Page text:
- Law organization that claims to have helped three million immigrants gain amnesty within the U.S.
- Part of the sanctuary movement, which in the 1980s sought to grant U.S. admittance to refugees from the failed Communist movements of Central America
In 1979 the Immigrant Legal Resource Center (ILRC) began as a group of volunteer attorneys and law students active in leftist causes in the San Francisco Bay Area. Responding to the wave of refugees fleeing the war and repression caused by the Communist movements in Central America during the 1980s, ILRC joined the sanctuary movement and sought to establish legal precedents in political asylum law that would open the door to these refugees. The sanctuary movement was closely tied to leftist support for the communist Sandinista regime in Nicaragua.
After the Sandinistas’ electoral defeat in 1990 and the dissolution of the Soviet Union the following year, the sanctuary movement faded away. ILRC, however, continues to work for the legalization of those refugees who came to the U.S. during the Central American civil wars of the 1980s. ILRC’s efforts are founded on the provisions of the 1997 Nicaraguan Adjustment and Central American Relief Act, which provides various forms of immigration benefits and exemption from deportation to certain Salvadorans, Guatemalans, Nicaraguans, Cubans, nationals of former Soviet bloc countries and their dependents.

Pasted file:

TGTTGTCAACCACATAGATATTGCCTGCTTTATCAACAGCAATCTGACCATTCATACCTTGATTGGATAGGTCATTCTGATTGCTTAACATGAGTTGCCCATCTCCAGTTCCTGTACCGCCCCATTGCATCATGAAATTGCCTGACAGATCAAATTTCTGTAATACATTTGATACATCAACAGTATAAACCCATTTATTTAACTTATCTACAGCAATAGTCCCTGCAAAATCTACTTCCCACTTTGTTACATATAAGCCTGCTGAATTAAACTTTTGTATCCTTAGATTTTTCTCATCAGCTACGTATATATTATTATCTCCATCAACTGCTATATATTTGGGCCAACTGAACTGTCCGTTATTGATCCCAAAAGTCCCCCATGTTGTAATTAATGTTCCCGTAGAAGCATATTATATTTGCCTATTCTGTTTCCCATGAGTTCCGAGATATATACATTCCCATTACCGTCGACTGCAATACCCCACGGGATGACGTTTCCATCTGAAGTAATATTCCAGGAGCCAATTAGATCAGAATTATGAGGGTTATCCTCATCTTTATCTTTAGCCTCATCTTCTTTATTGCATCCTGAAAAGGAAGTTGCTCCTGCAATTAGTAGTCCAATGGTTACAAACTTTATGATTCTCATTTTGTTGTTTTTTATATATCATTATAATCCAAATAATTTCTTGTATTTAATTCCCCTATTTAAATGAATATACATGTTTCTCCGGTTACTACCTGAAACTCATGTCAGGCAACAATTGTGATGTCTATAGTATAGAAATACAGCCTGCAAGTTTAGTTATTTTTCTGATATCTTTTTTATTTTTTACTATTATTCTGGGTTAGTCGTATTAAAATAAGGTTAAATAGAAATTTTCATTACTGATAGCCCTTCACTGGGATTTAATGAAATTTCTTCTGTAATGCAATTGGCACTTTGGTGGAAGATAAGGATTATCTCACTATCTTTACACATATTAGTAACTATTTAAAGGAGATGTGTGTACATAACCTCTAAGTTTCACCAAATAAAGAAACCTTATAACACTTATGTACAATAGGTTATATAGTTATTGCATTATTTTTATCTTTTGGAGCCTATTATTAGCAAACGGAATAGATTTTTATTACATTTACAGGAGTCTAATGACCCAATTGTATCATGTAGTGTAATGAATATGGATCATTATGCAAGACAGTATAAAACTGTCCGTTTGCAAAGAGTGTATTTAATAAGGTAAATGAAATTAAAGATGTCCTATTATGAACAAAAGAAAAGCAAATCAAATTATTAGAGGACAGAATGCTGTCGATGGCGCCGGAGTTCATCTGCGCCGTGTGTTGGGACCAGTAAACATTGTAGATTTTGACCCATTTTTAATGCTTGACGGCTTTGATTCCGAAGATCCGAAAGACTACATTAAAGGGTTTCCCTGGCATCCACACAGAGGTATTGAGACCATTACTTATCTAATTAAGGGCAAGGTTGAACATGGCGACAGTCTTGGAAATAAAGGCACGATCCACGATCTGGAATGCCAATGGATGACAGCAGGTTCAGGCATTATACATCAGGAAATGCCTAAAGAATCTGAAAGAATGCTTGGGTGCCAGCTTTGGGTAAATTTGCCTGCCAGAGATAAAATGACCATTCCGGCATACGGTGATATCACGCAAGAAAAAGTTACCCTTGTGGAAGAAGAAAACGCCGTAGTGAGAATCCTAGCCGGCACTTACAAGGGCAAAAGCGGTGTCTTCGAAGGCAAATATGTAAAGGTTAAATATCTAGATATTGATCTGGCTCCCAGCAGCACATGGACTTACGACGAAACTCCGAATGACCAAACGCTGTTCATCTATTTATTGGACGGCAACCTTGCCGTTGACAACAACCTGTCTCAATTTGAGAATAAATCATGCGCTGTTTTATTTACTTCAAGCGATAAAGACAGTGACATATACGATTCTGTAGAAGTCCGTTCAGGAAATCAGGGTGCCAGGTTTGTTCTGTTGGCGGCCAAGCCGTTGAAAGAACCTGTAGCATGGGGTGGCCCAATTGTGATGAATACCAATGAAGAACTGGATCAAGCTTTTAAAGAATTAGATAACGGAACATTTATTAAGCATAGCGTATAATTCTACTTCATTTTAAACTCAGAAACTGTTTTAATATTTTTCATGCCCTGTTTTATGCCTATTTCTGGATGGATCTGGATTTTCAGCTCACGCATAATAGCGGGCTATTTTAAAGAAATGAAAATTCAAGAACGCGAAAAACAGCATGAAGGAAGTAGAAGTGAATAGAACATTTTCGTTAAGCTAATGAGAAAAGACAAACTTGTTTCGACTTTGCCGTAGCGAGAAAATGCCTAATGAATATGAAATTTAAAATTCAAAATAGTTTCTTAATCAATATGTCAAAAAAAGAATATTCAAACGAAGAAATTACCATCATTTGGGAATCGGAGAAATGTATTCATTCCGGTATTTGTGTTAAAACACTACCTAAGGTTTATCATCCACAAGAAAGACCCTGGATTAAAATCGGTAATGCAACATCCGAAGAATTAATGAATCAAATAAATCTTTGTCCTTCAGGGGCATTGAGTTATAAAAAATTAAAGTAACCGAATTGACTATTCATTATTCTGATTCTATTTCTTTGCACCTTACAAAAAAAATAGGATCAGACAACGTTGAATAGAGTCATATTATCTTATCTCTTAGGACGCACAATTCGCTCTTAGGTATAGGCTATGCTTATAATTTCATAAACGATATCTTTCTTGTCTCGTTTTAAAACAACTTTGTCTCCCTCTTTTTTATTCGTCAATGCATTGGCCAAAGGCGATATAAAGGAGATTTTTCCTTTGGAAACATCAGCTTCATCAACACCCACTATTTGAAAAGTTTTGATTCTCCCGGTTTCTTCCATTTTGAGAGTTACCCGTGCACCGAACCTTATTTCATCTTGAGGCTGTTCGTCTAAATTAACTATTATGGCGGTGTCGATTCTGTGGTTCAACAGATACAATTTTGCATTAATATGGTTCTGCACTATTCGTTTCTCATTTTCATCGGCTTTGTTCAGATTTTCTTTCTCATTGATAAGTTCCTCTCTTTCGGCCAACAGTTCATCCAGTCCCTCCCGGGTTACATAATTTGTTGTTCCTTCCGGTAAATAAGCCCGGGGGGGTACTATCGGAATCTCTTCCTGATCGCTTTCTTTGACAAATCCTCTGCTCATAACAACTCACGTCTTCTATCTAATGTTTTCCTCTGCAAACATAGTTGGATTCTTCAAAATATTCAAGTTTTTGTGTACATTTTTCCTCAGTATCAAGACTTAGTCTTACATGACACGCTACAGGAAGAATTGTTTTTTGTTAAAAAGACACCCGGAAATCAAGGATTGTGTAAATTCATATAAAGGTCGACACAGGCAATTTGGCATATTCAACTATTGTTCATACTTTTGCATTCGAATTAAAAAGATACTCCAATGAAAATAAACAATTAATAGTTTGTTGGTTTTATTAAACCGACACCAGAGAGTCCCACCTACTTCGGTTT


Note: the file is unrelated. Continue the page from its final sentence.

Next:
As of January 2004, ILRC claimed to have helped gain amnesty for some three million illegal immigrants in the U.S. ILRC staff attorneys provide on-site and telephone consultation, training workshops and seminars, and educational curricula on immigration issues to pro-bono attorneys and nonprofit agencies serving immigrants from all Third World backgrounds throughout the United States.
ILRC also offers litigation support in select cases; this includes representing clients, filing amicus briefs, serving as expert witnesses, and providing analysis of rules and laws, both proposed and enacted. One focus is to ensure that indigent non-citizens who are accused of crimes receive due process and adequate representation in their court hearings and protection from “immigration consequences” (deportation).